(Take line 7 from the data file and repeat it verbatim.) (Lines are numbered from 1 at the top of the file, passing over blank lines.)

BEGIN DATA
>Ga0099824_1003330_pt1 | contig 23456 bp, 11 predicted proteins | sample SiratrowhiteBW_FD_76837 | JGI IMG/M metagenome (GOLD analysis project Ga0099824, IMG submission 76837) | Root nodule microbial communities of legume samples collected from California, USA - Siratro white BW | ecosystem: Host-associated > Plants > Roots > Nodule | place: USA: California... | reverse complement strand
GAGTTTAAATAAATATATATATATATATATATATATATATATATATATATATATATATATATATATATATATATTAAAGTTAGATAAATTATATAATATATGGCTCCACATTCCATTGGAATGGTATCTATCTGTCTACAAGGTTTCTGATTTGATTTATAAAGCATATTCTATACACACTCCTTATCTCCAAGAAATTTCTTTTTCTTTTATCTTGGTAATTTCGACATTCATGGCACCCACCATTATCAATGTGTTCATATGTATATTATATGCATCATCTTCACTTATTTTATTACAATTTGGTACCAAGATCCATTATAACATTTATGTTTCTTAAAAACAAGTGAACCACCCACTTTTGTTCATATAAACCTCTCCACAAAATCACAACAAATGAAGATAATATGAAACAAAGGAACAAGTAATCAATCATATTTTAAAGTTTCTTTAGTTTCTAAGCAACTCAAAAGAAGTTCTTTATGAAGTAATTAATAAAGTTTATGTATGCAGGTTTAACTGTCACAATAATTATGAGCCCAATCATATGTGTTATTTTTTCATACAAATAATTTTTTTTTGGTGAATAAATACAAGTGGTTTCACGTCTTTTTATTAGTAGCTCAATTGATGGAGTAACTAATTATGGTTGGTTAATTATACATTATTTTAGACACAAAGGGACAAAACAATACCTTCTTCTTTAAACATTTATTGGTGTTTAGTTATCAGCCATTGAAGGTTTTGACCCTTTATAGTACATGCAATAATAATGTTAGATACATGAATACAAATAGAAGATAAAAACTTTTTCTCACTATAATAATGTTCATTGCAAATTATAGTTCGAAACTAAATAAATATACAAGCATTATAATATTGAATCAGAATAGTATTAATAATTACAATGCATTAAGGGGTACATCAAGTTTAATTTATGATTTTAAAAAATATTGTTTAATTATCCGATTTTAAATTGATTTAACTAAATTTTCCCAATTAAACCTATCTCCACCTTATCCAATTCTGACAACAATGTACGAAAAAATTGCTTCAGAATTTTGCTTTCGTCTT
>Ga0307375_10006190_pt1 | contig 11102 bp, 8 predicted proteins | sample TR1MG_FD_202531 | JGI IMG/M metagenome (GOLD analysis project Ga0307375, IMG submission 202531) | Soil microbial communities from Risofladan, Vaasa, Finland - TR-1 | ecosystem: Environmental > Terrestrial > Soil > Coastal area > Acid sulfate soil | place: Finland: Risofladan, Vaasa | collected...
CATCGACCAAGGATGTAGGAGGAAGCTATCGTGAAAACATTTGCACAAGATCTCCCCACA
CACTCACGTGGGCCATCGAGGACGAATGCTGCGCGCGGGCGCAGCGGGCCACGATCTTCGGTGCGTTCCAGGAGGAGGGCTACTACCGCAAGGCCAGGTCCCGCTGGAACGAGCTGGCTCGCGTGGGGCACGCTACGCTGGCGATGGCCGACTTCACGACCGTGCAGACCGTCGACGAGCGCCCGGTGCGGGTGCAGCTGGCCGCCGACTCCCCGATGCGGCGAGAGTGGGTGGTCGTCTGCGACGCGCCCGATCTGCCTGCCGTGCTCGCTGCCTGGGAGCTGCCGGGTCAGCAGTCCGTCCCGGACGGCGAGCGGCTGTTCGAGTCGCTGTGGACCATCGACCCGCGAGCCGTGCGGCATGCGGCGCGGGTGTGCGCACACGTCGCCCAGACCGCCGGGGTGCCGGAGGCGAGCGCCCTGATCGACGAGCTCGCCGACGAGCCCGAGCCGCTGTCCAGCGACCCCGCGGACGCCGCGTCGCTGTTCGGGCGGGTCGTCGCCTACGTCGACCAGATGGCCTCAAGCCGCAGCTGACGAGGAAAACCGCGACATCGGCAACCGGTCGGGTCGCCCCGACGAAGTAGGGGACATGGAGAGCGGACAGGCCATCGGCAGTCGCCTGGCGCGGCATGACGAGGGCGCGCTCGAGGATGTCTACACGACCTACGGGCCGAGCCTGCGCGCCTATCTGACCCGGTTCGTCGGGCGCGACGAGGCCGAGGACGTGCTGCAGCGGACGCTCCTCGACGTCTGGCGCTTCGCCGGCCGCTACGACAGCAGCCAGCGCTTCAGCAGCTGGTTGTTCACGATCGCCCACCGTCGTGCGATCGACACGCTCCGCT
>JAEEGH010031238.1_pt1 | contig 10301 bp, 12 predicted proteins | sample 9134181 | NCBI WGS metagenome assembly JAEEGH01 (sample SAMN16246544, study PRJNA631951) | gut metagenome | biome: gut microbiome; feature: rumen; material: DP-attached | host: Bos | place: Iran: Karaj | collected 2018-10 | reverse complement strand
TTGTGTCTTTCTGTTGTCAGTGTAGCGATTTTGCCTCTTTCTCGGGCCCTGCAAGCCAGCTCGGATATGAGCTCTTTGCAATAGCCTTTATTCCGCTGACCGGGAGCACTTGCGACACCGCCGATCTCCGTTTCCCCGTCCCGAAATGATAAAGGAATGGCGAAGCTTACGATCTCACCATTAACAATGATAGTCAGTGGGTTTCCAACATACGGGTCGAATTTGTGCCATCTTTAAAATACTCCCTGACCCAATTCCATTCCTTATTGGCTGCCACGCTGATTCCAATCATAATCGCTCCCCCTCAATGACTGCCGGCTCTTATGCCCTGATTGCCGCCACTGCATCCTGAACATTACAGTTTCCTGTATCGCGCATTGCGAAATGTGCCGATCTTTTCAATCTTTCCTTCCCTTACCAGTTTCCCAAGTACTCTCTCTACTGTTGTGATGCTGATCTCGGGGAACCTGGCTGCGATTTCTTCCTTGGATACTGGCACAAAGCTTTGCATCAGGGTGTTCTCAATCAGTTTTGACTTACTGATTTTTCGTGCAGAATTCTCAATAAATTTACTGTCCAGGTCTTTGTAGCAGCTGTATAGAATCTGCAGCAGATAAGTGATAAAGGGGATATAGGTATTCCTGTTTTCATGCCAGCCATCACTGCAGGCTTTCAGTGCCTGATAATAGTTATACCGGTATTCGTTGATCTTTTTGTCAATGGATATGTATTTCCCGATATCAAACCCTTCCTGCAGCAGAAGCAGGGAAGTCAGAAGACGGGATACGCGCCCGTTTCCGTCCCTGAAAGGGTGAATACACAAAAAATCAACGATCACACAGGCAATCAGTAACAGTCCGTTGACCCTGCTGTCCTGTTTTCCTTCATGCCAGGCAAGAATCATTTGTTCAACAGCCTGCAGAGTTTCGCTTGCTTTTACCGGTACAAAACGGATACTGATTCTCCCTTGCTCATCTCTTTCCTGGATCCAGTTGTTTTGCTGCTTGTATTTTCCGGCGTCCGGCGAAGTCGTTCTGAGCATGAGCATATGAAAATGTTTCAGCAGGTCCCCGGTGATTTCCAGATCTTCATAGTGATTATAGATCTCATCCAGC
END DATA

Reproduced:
TTGTGTCTTTCTGTTGTCAGTGTAGCGATTTTGCCTCTTTCTCGGGCCCTGCAAGCCAGCTCGGATATGAGCTCTTTGCAATAGCCTTTATTCCGCTGACCGGGAGCACTTGCGACACCGCCGATCTCCGTTTCCCCGTCCCGAAATGATAAAGGAATGGCGAAGCTTACGATCTCACCATTAACAATGATAGTCAGTGGGTTTCCAACATACGGGTCGAATTTGTGCCATCTTTAAAATACTCCCTGACCCAATTCCATTCCTTATTGGCTGCCACGCTGATTCCAATCATAATCGCTCCCCCTCAATGACTGCCGGCTCTTATGCCCTGATTGCCGCCACTGCATCCTGAACATTACAGTTTCCTGTATCGCGCATTGCGAAATGTGCCGATCTTTTCAATCTTTCCTTCCCTTACCAGTTTCCCAAGTACTCTCTCTACTGTTGTGATGCTGATCTCGGGGAACCTGGCTGCGATTTCTTCCTTGGATACTGGCACAAAGCTTTGCATCAGGGTGTTCTCAATCAGTTTTGACTTACTGATTTTTCGTGCAGAATTCTCAATAAATTTACTGTCCAGGTCTTTGTAGCAGCTGTATAGAATCTGCAGCAGATAAGTGATAAAGGGGATATAGGTATTCCTGTTTTCATGCCAGCCATCACTGCAGGCTTTCAGTGCCTGATAATAGTTATACCGGTATTCGTTGATCTTTTTGTCAATGGATATGTATTTCCCGATATCAAACCCTTCCTGCAGCAGAAGCAGGGAAGTCAGAAGACGGGATACGCGCCCGTTTCCGTCCCTGAAAGGGTGAATACACAAAAAATCAACGATCACACAGGCAATCAGTAACAGTCCGTTGACCCTGCTGTCCTGTTTTCCTTCATGCCAGGCAAGAATCATTTGTTCAACAGCCTGCAGAGTTTCGCTTGCTTTTACCGGTACAAAACGGATACTGATTCTCCCTTGCTCATCTCTTTCCTGGATCCAGTTGTTTTGCTGCTTGTATTTTCCGGCGTCCGGCGAAGTCGTTCTGAGCATGAGCATATGAAAATGTTTCAGCAGGTCCCCGGTGATTTCCAGATCTTCATAGTGATTATAGATCTCATCCAGC